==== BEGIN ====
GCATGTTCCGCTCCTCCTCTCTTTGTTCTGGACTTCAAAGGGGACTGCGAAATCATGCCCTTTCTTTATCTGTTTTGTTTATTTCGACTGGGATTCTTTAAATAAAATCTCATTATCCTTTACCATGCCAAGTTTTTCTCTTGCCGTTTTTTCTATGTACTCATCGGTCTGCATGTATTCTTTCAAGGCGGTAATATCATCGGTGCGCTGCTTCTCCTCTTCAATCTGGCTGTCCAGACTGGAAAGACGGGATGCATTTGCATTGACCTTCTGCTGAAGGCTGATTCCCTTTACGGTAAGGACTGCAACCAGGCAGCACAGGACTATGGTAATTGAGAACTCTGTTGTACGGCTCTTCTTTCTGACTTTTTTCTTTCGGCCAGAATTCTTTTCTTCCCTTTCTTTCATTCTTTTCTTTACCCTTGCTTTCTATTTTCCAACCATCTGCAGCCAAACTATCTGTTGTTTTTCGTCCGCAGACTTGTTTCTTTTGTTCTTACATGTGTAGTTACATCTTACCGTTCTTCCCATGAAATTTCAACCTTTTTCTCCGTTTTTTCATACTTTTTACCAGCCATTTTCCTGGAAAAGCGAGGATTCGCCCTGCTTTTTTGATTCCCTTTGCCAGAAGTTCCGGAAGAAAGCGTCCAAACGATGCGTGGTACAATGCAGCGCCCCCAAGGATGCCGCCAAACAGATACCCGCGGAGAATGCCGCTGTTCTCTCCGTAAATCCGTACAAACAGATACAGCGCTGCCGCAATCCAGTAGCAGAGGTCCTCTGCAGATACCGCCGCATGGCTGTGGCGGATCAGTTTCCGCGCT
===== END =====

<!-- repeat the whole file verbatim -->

GCATGTTCCGCTCCTCCTCTCTTTGTTCTGGACTTCAAAGGGGACTGCGAAATCATGCCCTTTCTTTATCTGTTTTGTTTATTTCGACTGGGATTCTTTAAATAAAATCTCATTATCCTTTACCATGCCAAGTTTTTCTCTTGCCGTTTTTTCTATGTACTCATCGGTCTGCATGTATTCTTTCAAGGCGGTAATATCATCGGTGCGCTGCTTCTCCTCTTCAATCTGGCTGTCCAGACTGGAAAGACGGGATGCATTTGCATTGACCTTCTGCTGAAGGCTGATTCCCTTTACGGTAAGGACTGCAACCAGGCAGCACAGGACTATGGTAATTGAGAACTCTGTTGTACGGCTCTTCTTTCTGACTTTTTTCTTTCGGCCAGAATTCTTTTCTTCCCTTTCTTTCATTCTTTTCTTTACCCTTGCTTTCTATTTTCCAACCATCTGCAGCCAAACTATCTGTTGTTTTTCGTCCGCAGACTTGTTTCTTTTGTTCTTACATGTGTAGTTACATCTTACCGTTCTTCCCATGAAATTTCAACCTTTTTCTCCGTTTTTTCATACTTTTTACCAGCCATTTTCCTGGAAAAGCGAGGATTCGCCCTGCTTTTTTGATTCCCTTTGCCAGAAGTTCCGGAAGAAAGCGTCCAAACGATGCGTGGTACAATGCAGCGCCCCCAAGGATGCCGCCAAACAGATACCCGCGGAGAATGCCGCTGTTCTCTCCGTAAATCCGTACAAACAGATACAGCGCTGCCGCAATCCAGTAGCAGAGGTCCTCTGCAGATACCGCCGCATGGCTGTGGCGGATCAGTTTCCGCGCT